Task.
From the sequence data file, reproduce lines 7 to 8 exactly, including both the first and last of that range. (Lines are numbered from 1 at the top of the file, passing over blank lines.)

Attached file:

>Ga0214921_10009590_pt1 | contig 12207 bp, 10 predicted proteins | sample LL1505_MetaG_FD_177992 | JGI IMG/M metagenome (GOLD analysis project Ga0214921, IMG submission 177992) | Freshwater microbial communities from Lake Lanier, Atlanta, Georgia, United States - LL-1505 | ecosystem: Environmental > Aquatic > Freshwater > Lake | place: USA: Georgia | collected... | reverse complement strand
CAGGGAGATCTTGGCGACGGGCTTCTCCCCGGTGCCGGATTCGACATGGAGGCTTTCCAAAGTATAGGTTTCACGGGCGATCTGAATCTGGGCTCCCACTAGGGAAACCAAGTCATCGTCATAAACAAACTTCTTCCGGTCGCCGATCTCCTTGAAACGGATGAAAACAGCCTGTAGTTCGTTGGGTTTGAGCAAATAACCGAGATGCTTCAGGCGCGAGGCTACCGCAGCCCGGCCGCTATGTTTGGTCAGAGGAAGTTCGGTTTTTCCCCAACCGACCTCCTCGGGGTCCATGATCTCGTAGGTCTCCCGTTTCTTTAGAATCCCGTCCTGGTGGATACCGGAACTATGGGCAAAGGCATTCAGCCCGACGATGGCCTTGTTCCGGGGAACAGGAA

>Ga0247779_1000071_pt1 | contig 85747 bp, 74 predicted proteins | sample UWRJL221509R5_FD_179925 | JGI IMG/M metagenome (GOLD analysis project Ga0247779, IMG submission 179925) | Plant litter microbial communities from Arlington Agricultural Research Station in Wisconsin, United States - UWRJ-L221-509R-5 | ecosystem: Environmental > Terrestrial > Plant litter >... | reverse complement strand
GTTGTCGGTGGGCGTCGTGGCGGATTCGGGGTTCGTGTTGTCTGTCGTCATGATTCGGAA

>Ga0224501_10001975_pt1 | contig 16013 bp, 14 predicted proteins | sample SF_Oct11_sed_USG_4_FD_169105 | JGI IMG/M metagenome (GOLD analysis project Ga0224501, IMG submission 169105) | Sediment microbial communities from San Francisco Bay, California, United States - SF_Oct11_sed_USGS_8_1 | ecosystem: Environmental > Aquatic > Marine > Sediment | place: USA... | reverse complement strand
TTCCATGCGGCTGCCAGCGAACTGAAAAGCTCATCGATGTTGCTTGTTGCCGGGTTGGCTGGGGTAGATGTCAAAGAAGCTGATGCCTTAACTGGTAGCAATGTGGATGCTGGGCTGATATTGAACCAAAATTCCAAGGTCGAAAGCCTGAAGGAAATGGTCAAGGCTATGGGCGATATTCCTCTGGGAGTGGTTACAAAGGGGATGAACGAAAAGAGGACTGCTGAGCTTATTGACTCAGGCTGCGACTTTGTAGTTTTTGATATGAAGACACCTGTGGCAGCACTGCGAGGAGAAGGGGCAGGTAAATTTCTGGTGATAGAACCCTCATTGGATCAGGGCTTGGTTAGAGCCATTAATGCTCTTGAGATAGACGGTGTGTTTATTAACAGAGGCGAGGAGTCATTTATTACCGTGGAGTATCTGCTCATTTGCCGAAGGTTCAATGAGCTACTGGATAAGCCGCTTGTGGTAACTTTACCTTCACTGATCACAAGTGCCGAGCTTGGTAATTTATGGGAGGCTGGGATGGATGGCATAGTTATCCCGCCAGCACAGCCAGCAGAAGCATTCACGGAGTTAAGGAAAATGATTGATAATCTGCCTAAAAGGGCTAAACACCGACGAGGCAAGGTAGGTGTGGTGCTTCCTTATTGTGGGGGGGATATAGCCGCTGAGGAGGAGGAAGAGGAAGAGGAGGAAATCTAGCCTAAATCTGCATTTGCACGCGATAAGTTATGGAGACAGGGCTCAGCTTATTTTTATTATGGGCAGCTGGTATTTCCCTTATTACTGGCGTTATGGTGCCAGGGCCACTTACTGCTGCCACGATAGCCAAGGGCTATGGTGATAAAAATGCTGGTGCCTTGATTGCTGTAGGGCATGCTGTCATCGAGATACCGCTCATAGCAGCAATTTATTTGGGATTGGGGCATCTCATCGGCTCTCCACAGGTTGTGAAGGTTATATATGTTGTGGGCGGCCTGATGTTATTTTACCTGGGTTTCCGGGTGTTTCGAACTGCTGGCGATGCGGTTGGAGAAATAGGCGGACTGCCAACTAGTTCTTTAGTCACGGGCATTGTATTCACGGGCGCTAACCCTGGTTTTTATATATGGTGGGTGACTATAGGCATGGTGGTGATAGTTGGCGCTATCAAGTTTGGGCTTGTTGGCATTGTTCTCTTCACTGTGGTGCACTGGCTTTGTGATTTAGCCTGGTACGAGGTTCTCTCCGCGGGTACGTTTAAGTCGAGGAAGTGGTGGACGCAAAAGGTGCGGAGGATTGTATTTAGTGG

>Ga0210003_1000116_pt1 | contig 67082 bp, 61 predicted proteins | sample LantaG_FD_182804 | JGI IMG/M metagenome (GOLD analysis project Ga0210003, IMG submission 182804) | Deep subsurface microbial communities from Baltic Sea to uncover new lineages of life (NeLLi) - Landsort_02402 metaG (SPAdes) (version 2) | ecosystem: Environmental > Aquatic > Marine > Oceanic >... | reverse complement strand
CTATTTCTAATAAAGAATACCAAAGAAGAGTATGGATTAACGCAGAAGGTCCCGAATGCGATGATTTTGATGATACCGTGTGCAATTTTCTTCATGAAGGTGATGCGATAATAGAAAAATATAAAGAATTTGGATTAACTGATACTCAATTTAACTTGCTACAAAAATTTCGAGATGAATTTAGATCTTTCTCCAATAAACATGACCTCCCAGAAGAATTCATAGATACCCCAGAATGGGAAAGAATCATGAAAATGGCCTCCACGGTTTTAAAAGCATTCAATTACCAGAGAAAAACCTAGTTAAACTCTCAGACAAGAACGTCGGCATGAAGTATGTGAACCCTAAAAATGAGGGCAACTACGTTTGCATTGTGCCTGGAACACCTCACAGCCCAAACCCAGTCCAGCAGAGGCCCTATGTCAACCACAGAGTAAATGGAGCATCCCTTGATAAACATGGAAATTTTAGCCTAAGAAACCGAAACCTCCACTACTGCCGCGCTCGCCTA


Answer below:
>Ga0210003_1000116_pt1 | contig 67082 bp, 61 predicted proteins | sample LantaG_FD_182804 | JGI IMG/M metagenome (GOLD analysis project Ga0210003, IMG submission 182804) | Deep subsurface microbial communities from Baltic Sea to uncover new lineages of life (NeLLi) - Landsort_02402 metaG (SPAdes) (version 2) | ecosystem: Environmental > Aquatic > Marine > Oceanic >... | reverse complement strand
CTATTTCTAATAAAGAATACCAAAGAAGAGTATGGATTAACGCAGAAGGTCCCGAATGCGATGATTTTGATGATACCGTGTGCAATTTTCTTCATGAAGGTGATGCGATAATAGAAAAATATAAAGAATTTGGATTAACTGATACTCAATTTAACTTGCTACAAAAATTTCGAGATGAATTTAGATCTTTCTCCAATAAACATGACCTCCCAGAAGAATTCATAGATACCCCAGAATGGGAAAGAATCATGAAAATGGCCTCCACGGTTTTAAAAGCATTCAATTACCAGAGAAAAACCTAGTTAAACTCTCAGACAAGAACGTCGGCATGAAGTATGTGAACCCTAAAAATGAGGGCAACTACGTTTGCATTGTGCCTGGAACACCTCACAGCCCAAACCCAGTCCAGCAGAGGCCCTATGTCAACCACAGAGTAAATGGAGCATCCCTTGATAAACATGGAAATTTTAGCCTAAGAAACCGAAACCTCCACTACTGCCGCGCTCGCCTA